According to the law, the master and mistress (husband and wife) had both the right and the duty to discipline their children and servants, within what were then seen as reasonable limits. They were not allowed to use unnecessary violence or inflict permanent damage. Children were obliged to obey their parents; those who exercised physical violence against their parents could face the death penalty. Servants were also bound to obey their master and mistress – as long as doing so did not go against God’s word. In return, parents had the duty to raise their children in the Christian faith and to provide them with an honest profession. Heads of households also had the duty to ensure the morality and Christian enlightenment of their servants, and to provide them with adequate food and the agreed wages.

Marriage and sex

The household was built on marriage and was protected by its societal status. As mentioned above, marriage was a precondition for starting a family and establishing a household, but it was also the only legitimate framework for sexual relations. The post-Reformation legislation that had made extramarital sex a crime was incorporated into Danish law in 1683 and continued into the eighteenth century. Towards the end of the eighteenth century, the punishment for having sex outside marriage was gradually reduced; by 1767 it was no longer necessary to confess publicly to the deed in church. From 1812, fines were no longer issued for a first or second offence involving extramarital sex. This decriminalisation of the unmarried was motivated particularly by the desire to alleviate some of the social shame associated with having children outside wedlock. It was not uncommon for an unmarried woman to conceal her pregnancy and kill the newborn child at birth, and lawmakers linked this widespread social problem to the punishments for extramarital sex and the shame of being pregnant outside marriage.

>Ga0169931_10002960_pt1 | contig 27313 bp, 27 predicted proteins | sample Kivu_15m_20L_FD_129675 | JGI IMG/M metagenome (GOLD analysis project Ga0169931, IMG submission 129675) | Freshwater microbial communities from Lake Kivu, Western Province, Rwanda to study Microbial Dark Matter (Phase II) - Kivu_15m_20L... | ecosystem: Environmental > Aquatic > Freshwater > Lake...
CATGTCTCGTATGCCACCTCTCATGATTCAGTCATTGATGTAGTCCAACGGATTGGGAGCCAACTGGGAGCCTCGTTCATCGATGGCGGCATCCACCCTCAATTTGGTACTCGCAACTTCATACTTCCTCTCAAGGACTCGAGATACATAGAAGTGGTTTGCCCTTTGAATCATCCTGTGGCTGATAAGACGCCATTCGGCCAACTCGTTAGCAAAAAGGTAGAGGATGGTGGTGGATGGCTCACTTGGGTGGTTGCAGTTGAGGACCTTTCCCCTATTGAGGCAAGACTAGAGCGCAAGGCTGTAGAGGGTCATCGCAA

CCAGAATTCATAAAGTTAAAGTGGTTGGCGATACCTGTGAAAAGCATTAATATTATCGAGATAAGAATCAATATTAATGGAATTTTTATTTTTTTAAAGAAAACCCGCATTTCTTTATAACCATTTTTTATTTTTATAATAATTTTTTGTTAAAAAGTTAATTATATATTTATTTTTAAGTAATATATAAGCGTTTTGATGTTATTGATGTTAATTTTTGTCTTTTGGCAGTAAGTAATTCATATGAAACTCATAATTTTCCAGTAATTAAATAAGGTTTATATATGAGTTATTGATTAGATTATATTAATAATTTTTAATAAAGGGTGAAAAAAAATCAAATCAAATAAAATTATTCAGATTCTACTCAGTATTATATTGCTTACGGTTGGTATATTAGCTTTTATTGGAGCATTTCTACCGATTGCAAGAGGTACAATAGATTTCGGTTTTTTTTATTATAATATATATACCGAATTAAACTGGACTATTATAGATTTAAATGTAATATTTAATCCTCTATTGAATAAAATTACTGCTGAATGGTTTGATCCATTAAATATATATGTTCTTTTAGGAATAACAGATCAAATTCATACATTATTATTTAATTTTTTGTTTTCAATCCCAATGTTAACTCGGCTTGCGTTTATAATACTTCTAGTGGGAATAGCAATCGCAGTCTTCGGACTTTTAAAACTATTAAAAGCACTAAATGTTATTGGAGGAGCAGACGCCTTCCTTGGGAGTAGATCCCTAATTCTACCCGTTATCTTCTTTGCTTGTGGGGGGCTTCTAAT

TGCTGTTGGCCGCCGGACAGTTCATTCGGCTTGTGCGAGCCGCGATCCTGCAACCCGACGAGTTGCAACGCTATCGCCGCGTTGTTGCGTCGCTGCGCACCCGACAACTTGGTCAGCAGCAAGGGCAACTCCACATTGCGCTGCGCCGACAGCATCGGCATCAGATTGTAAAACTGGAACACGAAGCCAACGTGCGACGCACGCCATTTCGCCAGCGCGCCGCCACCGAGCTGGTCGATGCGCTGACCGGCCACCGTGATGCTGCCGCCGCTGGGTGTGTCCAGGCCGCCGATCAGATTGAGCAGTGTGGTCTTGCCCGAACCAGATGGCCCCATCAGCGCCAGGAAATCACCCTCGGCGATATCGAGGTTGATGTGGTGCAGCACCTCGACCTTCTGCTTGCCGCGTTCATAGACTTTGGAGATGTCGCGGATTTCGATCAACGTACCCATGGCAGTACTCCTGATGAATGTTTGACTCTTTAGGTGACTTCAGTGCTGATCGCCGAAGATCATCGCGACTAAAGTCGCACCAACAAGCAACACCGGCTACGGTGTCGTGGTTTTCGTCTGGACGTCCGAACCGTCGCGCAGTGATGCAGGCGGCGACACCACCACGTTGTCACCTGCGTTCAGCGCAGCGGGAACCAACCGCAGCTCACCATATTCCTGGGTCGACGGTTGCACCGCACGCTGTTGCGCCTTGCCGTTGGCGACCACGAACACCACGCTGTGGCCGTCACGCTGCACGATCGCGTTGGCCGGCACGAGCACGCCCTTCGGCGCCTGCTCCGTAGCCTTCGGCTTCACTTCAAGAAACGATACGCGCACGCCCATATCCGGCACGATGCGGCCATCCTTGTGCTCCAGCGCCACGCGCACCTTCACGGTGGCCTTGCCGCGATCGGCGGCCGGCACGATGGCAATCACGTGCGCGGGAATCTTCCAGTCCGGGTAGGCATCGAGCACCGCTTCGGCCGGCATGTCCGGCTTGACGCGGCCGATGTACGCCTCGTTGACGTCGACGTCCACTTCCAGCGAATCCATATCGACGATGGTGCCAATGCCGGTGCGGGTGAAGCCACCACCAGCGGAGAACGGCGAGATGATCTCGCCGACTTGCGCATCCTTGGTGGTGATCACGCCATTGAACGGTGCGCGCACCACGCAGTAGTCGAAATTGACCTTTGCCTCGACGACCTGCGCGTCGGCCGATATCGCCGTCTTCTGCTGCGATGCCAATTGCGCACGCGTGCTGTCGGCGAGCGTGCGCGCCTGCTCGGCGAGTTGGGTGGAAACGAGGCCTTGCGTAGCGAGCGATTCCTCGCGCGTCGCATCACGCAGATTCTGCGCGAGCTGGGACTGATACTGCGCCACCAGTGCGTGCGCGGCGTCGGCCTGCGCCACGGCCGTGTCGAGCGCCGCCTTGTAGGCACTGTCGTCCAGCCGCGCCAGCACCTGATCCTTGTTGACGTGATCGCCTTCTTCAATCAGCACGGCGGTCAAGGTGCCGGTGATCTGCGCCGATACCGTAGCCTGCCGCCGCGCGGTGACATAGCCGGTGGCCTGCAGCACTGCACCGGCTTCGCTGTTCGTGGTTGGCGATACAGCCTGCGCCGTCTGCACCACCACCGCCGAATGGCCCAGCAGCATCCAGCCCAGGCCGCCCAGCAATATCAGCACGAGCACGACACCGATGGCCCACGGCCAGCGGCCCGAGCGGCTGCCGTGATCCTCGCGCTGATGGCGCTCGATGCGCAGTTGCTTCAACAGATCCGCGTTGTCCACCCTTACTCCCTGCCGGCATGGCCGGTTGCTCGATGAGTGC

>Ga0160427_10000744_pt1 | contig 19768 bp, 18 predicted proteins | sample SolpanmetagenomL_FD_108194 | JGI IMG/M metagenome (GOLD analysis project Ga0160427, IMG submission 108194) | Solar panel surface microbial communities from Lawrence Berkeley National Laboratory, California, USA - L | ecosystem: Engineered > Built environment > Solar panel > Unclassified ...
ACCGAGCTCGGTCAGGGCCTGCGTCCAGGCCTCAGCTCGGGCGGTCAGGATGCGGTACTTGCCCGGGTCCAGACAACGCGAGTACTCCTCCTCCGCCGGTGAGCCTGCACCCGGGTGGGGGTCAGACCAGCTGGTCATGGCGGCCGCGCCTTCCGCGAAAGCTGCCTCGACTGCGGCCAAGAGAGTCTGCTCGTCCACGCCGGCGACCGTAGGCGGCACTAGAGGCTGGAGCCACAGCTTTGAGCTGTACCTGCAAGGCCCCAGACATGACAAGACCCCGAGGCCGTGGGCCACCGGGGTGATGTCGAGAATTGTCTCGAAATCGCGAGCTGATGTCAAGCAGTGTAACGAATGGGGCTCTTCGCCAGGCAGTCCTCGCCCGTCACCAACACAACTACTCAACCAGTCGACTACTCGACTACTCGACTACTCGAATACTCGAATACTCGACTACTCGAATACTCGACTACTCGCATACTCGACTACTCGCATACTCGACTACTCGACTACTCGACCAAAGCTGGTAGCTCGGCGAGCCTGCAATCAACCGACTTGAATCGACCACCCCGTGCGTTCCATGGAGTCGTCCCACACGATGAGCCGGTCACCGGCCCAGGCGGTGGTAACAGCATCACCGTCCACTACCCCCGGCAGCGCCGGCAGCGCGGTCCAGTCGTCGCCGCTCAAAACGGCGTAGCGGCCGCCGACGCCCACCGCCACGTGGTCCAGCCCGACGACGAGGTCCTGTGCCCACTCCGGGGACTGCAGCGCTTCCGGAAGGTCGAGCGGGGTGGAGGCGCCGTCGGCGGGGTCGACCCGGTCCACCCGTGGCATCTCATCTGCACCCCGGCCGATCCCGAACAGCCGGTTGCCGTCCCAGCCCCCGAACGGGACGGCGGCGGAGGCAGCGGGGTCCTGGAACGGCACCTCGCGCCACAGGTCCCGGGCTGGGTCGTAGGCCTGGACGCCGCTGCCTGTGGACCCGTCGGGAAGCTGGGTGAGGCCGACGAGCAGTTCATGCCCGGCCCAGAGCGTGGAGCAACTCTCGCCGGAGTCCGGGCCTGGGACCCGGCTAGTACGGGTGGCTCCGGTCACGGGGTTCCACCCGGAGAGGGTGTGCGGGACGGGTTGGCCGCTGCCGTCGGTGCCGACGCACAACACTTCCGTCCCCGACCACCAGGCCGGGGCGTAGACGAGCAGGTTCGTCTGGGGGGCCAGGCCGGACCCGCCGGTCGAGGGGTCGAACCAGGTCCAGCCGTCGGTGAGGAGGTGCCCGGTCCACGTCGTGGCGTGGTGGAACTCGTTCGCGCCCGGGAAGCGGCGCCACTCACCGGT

Prostitution was regulated as an independent offence only at the end of the eighteenth century, when people grew increasingly fearful of sexually transmitted disease. Until then, prostitution was regulated according to the laws for extramarital sexual relations; it was the sex outside marriage that was punished, irrespective of whether money was exchanged. In principle, the law applied equally to men and women, but in practice it was always easier for men to avoid the punishment and shame associated with extramarital sex. Rape and attempted rape were punishable by death but were difficult to prove, and if a woman accused a man of rape but could not prove it, she was instead punished for the sexual encounter that took place outside of wedlock.